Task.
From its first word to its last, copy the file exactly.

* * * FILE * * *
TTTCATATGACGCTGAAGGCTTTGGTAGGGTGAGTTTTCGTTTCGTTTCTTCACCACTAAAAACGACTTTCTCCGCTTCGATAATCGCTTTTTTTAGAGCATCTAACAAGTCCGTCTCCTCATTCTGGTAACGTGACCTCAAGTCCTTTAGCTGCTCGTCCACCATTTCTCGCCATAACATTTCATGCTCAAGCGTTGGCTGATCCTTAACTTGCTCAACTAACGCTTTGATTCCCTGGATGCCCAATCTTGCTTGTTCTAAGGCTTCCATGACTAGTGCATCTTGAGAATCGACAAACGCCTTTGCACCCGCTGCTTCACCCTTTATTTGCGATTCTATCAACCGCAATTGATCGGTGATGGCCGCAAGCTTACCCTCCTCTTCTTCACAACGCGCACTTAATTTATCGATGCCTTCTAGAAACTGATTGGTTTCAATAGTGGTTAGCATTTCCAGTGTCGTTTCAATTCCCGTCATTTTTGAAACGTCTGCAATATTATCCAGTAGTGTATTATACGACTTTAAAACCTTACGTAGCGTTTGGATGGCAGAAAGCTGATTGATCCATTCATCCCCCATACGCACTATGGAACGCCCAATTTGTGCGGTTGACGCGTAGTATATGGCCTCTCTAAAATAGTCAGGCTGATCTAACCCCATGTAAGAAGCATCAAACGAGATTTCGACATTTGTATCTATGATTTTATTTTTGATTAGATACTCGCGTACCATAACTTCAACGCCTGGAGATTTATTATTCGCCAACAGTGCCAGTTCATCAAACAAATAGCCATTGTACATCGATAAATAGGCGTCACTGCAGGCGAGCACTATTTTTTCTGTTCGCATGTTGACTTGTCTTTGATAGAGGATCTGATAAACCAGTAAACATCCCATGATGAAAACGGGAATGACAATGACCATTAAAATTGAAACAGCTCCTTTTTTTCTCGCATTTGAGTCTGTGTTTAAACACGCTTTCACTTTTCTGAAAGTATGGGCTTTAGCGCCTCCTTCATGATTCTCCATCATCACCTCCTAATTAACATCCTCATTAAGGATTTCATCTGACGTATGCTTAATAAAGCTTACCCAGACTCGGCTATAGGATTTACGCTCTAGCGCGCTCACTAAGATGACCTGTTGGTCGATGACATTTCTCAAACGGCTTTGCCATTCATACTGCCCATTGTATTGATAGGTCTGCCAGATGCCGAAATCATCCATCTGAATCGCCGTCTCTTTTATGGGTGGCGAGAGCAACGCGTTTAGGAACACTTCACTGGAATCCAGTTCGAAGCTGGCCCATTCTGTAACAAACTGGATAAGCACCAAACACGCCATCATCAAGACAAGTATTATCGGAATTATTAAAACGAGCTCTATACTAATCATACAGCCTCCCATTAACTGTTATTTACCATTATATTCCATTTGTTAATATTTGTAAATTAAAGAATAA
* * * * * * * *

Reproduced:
TTTCATATGACGCTGAAGGCTTTGGTAGGGTGAGTTTTCGTTTCGTTTCTTCACCACTAAAAACGACTTTCTCCGCTTCGATAATCGCTTTTTTTAGAGCATCTAACAAGTCCGTCTCCTCATTCTGGTAACGTGACCTCAAGTCCTTTAGCTGCTCGTCCACCATTTCTCGCCATAACATTTCATGCTCAAGCGTTGGCTGATCCTTAACTTGCTCAACTAACGCTTTGATTCCCTGGATGCCCAATCTTGCTTGTTCTAAGGCTTCCATGACTAGTGCATCTTGAGAATCGACAAACGCCTTTGCACCCGCTGCTTCACCCTTTATTTGCGATTCTATCAACCGCAATTGATCGGTGATGGCCGCAAGCTTACCCTCCTCTTCTTCACAACGCGCACTTAATTTATCGATGCCTTCTAGAAACTGATTGGTTTCAATAGTGGTTAGCATTTCCAGTGTCGTTTCAATTCCCGTCATTTTTGAAACGTCTGCAATATTATCCAGTAGTGTATTATACGACTTTAAAACCTTACGTAGCGTTTGGATGGCAGAAAGCTGATTGATCCATTCATCCCCCATACGCACTATGGAACGCCCAATTTGTGCGGTTGACGCGTAGTATATGGCCTCTCTAAAATAGTCAGGCTGATCTAACCCCATGTAAGAAGCATCAAACGAGATTTCGACATTTGTATCTATGATTTTATTTTTGATTAGATACTCGCGTACCATAACTTCAACGCCTGGAGATTTATTATTCGCCAACAGTGCCAGTTCATCAAACAAATAGCCATTGTACATCGATAAATAGGCGTCACTGCAGGCGAGCACTATTTTTTCTGTTCGCATGTTGACTTGTCTTTGATAGAGGATCTGATAAACCAGTAAACATCCCATGATGAAAACGGGAATGACAATGACCATTAAAATTGAAACAGCTCCTTTTTTTCTCGCATTTGAGTCTGTGTTTAAACACGCTTTCACTTTTCTGAAAGTATGGGCTTTAGCGCCTCCTTCATGATTCTCCATCATCACCTCCTAATTAACATCCTCATTAAGGATTTCATCTGACGTATGCTTAATAAAGCTTACCCAGACTCGGCTATAGGATTTACGCTCTAGCGCGCTCACTAAGATGACCTGTTGGTCGATGACATTTCTCAAACGGCTTTGCCATTCATACTGCCCATTGTATTGATAGGTCTGCCAGATGCCGAAATCATCCATCTGAATCGCCGTCTCTTTTATGGGTGGCGAGAGCAACGCGTTTAGGAACACTTCACTGGAATCCAGTTCGAAGCTGGCCCATTCTGTAACAAACTGGATAAGCACCAAACACGCCATCATCAAGACAAGTATTATCGGAATTATTAAAACGAGCTCTATACTAATCATACAGCCTCCCATTAACTGTTATTTACCATTATATTCCATTTGTTAATATTTGTAAATTAAAGAATAA